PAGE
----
The Meaning of Wine Bottle Sizes
Curiously, the historic convention for naming wine bottle sizes is after biblical kings!
As with many parts of the aesthetics of wine, nomenclature for wine bottle formats reconnects us to the structures of wine culture. Wine has long been a living part of our history and day-to-day lives, and so unsurprisingly the bottle names are connected to one of our oldest written documents.
To be fair, no one really knows how this convention started for sure. We could do some “research” and see if the answer can be found at the bottom of six liter (aka “imperial”). I bet you we’d discover something.
Below is a list of wine bottle sizes and their names.
Wine Bottle Sizes Chart
187.5 ml Piccolo or Split: Typically used for a single serving of Champagne.
375 ml Demi or Half: Holds one-half of the standard 750 ml size.
750 ml Standard: Common bottle size for most distributed wine.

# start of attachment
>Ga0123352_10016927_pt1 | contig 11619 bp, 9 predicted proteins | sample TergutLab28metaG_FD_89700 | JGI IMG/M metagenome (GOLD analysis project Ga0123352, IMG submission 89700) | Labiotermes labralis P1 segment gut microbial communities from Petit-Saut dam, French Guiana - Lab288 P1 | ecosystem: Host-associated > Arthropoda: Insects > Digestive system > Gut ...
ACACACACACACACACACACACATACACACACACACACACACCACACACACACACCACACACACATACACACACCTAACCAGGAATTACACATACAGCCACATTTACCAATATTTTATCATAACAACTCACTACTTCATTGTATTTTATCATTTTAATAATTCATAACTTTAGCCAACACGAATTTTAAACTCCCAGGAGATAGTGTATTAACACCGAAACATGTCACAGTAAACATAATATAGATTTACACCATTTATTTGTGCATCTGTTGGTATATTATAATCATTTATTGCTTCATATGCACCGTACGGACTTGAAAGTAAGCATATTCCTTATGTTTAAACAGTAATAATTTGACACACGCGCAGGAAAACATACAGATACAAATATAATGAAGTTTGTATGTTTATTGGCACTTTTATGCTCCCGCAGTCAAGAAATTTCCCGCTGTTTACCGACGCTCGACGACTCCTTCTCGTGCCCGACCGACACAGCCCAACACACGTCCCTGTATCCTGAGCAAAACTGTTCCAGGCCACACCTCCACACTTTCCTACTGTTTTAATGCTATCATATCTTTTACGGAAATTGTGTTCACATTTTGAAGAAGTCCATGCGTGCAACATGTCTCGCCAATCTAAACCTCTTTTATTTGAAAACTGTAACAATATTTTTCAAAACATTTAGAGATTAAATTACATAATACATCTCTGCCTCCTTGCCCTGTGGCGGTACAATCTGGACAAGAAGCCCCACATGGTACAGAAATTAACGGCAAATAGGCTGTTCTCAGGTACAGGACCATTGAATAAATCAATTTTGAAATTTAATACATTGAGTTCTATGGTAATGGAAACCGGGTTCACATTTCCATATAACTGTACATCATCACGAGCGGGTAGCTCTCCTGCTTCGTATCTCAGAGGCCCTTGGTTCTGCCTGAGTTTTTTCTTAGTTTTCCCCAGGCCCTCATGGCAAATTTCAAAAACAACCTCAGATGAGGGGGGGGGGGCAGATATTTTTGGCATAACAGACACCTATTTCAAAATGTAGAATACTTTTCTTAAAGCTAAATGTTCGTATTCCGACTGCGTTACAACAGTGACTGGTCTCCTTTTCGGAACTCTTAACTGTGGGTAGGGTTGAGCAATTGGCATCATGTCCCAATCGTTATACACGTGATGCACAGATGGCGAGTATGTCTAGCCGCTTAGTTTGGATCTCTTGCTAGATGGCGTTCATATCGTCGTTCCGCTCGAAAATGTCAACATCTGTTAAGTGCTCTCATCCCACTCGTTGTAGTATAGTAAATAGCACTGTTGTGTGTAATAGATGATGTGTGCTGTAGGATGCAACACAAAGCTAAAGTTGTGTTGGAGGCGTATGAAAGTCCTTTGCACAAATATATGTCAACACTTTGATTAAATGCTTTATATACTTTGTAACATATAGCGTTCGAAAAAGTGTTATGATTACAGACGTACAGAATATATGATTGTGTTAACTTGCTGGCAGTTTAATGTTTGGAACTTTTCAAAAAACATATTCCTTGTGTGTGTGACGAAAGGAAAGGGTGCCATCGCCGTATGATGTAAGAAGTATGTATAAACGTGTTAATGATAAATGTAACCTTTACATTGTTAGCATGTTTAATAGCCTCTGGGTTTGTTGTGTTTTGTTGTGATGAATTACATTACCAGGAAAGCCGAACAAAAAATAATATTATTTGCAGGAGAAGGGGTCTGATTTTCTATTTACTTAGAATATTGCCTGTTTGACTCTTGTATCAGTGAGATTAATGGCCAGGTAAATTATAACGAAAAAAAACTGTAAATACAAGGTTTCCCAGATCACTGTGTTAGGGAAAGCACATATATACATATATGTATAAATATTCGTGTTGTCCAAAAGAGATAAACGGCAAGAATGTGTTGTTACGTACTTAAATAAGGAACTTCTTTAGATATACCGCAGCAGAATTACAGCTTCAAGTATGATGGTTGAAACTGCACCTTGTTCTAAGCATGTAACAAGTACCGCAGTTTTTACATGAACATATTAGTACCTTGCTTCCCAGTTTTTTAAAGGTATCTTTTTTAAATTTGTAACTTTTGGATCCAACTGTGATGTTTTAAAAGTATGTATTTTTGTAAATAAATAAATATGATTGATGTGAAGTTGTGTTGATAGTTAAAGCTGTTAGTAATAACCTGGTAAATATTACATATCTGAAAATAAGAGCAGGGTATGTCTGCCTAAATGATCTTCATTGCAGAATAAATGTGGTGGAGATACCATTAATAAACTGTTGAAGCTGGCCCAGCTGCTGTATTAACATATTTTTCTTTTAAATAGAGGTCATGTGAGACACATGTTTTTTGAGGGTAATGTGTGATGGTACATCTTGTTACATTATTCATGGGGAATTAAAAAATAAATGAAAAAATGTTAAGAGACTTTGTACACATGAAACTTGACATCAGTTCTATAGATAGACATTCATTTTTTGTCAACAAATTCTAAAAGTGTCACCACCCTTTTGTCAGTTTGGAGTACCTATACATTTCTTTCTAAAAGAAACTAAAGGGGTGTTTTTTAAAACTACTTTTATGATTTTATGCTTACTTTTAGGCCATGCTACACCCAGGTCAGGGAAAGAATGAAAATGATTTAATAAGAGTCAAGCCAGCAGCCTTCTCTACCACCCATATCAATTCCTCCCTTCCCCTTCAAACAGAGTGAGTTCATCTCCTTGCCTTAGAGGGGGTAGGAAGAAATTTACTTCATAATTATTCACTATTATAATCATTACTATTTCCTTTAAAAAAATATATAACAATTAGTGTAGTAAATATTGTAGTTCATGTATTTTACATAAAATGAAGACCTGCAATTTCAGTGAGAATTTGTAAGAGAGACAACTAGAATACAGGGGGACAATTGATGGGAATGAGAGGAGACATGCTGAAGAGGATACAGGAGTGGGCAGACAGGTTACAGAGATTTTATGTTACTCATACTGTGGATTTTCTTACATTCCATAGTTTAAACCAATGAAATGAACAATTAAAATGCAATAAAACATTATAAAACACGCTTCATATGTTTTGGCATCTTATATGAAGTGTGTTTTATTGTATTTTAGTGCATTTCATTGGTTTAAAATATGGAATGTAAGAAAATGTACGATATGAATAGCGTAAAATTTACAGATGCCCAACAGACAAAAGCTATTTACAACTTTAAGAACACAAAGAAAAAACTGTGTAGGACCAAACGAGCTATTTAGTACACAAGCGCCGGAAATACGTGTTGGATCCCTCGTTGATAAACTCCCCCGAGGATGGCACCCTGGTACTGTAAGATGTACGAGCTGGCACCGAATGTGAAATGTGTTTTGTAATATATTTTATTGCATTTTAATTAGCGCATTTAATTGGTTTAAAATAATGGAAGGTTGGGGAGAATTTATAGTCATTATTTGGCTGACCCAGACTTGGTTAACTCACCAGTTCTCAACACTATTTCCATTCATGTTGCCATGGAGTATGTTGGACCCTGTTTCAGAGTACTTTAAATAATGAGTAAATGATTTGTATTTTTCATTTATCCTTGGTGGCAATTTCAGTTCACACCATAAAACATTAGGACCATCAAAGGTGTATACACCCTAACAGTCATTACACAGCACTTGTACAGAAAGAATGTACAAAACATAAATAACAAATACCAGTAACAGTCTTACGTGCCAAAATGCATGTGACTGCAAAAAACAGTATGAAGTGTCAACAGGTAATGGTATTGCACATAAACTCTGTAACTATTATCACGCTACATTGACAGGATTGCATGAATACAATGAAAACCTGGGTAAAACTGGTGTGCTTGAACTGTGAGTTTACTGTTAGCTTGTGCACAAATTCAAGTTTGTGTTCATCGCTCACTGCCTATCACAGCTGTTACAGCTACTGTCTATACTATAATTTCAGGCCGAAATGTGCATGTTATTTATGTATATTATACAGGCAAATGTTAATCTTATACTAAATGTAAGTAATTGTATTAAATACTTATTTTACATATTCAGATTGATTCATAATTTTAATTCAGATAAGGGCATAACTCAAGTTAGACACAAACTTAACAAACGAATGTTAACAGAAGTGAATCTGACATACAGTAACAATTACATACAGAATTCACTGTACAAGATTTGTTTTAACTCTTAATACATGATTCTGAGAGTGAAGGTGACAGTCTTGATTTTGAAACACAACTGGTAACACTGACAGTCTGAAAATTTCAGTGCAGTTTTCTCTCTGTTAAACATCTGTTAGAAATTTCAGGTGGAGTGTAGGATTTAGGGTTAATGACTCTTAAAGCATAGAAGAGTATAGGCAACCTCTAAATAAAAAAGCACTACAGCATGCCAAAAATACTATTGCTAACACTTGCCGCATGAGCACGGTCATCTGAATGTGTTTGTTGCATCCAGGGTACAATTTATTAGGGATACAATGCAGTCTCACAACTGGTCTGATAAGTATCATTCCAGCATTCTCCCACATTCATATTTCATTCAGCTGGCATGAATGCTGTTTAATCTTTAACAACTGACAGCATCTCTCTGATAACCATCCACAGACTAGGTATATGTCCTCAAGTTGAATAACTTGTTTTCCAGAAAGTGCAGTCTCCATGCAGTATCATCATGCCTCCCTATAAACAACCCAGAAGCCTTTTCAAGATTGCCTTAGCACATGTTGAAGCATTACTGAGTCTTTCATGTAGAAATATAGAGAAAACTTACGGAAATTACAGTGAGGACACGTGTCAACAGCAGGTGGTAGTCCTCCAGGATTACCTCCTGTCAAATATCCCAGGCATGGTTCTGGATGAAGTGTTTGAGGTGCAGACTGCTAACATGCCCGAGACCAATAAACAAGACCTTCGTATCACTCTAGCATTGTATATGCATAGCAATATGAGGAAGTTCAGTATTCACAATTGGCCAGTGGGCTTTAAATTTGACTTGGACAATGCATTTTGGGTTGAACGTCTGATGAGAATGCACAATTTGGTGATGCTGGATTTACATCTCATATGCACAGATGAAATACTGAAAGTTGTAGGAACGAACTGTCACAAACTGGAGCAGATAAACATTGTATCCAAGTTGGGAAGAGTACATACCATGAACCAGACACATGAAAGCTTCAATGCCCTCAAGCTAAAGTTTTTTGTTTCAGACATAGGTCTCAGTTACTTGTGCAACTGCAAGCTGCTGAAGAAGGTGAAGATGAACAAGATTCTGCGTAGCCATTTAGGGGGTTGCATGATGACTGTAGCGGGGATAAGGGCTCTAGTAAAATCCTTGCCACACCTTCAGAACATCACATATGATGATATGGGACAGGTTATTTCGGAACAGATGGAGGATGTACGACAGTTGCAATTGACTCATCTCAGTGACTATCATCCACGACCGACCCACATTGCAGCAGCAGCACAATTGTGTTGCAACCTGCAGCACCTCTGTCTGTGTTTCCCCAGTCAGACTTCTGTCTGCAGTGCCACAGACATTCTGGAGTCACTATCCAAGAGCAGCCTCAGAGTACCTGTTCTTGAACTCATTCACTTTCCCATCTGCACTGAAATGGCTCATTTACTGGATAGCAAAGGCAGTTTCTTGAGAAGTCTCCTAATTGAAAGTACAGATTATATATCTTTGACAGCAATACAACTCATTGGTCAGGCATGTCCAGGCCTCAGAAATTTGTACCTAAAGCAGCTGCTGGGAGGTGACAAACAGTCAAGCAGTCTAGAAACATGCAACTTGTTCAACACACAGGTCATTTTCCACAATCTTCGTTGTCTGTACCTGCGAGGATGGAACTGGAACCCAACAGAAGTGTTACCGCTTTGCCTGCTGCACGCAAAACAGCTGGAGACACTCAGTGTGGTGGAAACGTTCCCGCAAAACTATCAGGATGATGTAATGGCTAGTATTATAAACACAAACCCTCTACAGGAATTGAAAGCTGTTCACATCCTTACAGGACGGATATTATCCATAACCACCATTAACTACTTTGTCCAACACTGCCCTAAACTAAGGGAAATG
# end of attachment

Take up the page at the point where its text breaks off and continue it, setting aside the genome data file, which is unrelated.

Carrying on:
1.5 L Magnum: Equivalent to two standard 750 ml bottles.
3.0 L Double Magnum: Equivalent to two Magnums or four standard 750 ml bottles.
4.5 L Jeroboam (still wine): Equivalent to six standard 750 ml bottles.
6.0 L Imperial: Equivalent to eight standard 750 ml bottles or two Double Magnums.
9.0 L Salmanazar: Equivalent to twelve standard 750 ml bottles or a full case of wine!
12.0 L Balthazar: Equivalent to sixteen standard 750 ml bottles or two Imperials.
15.0 L Nebuchadnezzar: Equivalent to twenty standard 750 ml bottles.
Facts about wine bottle sizes
- Box wine is commonly 3 liters or a double magnum size
- Rehoboam in terms of Champagne Bottles is only 4.5 litres or 6 bottles.
- Methuselah is the same size as an Imperial (6 litres) but the name is usually used for sparkling wines in a Burgundy-shaped bottle